The more one studies the map, the more one sees. I have little doubt that todays younger generation will in the future, have a lot to tell as yet unborn generations how things used to be in Newham. I suspect that change in this part of the world will be great indeed as what are now 100 year old, become 200 year old terraced houses. Somehow I suspect most will not last that long. It will not be long before a youngster of today starts a conversation with, "I remember when.............".

http://maps.nls.uk/geo/explore/#zoom=14&lat=51.5264&lon=0.0140&layers=163&b=1


Offline KenM

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Re: Do you see what I see?
« Reply #1 on: 07 May, 2018, 11:52:13 AM »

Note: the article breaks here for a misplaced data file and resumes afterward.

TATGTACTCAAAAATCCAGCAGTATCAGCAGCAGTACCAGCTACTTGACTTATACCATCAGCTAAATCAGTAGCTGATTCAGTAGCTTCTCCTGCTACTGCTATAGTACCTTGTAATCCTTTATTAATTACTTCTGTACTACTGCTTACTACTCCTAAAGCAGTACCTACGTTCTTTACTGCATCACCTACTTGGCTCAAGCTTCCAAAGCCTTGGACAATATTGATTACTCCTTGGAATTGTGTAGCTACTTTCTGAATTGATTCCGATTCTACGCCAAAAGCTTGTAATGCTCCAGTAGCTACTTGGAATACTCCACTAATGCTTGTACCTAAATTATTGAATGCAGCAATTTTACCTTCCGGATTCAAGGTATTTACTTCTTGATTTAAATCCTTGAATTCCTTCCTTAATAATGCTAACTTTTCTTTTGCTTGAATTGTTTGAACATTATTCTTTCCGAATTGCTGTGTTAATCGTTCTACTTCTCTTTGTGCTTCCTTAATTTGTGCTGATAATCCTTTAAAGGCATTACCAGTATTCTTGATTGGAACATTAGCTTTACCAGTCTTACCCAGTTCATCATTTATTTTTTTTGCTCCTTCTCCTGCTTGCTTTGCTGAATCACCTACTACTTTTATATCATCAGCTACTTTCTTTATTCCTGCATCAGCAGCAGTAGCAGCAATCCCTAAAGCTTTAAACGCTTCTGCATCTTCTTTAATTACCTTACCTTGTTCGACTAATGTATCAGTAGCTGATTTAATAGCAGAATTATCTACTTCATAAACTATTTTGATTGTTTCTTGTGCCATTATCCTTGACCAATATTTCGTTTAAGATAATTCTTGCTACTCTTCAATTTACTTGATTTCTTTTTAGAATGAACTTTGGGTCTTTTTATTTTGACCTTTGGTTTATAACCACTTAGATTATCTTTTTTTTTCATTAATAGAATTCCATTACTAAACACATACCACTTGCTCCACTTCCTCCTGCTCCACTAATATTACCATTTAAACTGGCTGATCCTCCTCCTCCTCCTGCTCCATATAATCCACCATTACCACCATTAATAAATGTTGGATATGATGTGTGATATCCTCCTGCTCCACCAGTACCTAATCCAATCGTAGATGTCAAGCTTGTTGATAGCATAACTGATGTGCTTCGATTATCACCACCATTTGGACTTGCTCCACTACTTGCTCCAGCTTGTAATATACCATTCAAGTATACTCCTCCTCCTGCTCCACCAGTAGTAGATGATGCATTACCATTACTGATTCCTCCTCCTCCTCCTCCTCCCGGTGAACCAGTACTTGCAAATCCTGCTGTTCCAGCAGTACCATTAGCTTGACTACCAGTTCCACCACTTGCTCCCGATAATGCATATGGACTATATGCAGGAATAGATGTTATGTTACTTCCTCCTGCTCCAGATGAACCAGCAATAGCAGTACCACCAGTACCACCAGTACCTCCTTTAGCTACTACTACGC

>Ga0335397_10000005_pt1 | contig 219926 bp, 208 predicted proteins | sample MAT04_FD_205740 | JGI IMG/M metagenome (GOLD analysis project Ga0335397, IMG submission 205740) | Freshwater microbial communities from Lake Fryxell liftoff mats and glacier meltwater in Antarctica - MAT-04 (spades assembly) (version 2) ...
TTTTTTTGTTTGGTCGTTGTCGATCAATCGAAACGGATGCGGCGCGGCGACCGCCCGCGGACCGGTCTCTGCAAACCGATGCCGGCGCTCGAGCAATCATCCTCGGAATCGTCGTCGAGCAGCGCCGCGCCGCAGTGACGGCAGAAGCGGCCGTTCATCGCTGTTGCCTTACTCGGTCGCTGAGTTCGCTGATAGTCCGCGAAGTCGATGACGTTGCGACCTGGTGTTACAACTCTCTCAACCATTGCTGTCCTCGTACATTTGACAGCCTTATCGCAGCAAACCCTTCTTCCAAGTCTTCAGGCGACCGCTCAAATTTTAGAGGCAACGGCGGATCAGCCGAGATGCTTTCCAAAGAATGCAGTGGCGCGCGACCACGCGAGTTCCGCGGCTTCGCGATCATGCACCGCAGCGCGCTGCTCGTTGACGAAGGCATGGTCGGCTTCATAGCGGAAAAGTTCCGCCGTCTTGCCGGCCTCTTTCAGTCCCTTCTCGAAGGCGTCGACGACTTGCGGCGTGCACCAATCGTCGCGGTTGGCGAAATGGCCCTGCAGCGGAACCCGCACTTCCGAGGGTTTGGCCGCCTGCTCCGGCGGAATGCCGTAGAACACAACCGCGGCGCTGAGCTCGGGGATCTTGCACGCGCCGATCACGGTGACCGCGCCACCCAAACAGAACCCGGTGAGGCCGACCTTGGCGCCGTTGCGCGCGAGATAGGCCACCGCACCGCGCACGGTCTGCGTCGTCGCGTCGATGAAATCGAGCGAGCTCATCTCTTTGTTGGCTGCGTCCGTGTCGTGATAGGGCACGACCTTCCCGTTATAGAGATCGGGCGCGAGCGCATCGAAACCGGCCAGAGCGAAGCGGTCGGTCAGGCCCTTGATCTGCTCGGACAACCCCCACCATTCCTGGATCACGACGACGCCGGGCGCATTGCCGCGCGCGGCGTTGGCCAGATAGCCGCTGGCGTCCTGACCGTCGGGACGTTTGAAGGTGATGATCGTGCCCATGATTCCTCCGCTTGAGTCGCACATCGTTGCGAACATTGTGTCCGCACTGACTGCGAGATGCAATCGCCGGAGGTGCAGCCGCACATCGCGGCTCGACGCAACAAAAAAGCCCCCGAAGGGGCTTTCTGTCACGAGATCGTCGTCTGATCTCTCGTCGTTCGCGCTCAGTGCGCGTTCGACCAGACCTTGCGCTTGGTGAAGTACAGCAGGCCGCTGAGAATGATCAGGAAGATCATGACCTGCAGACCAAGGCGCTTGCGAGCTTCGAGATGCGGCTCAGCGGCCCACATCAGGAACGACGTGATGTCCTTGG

Hi MickG, The changes that I have seen in (Custom Hse) the area that I was born makes me cry.
The once neat red brick terraced houses have been mutilated. Now we have a mixture of coloured render, plastic doors & window frames, a terrible mismatch. The traditional style of building has been lost in a rush for progress.
Kenm

Offline ed styles

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Re: Do you see what I see?
« Reply #2 on: 08 May, 2018, 07:00:24 PM »
Mick and Ken ,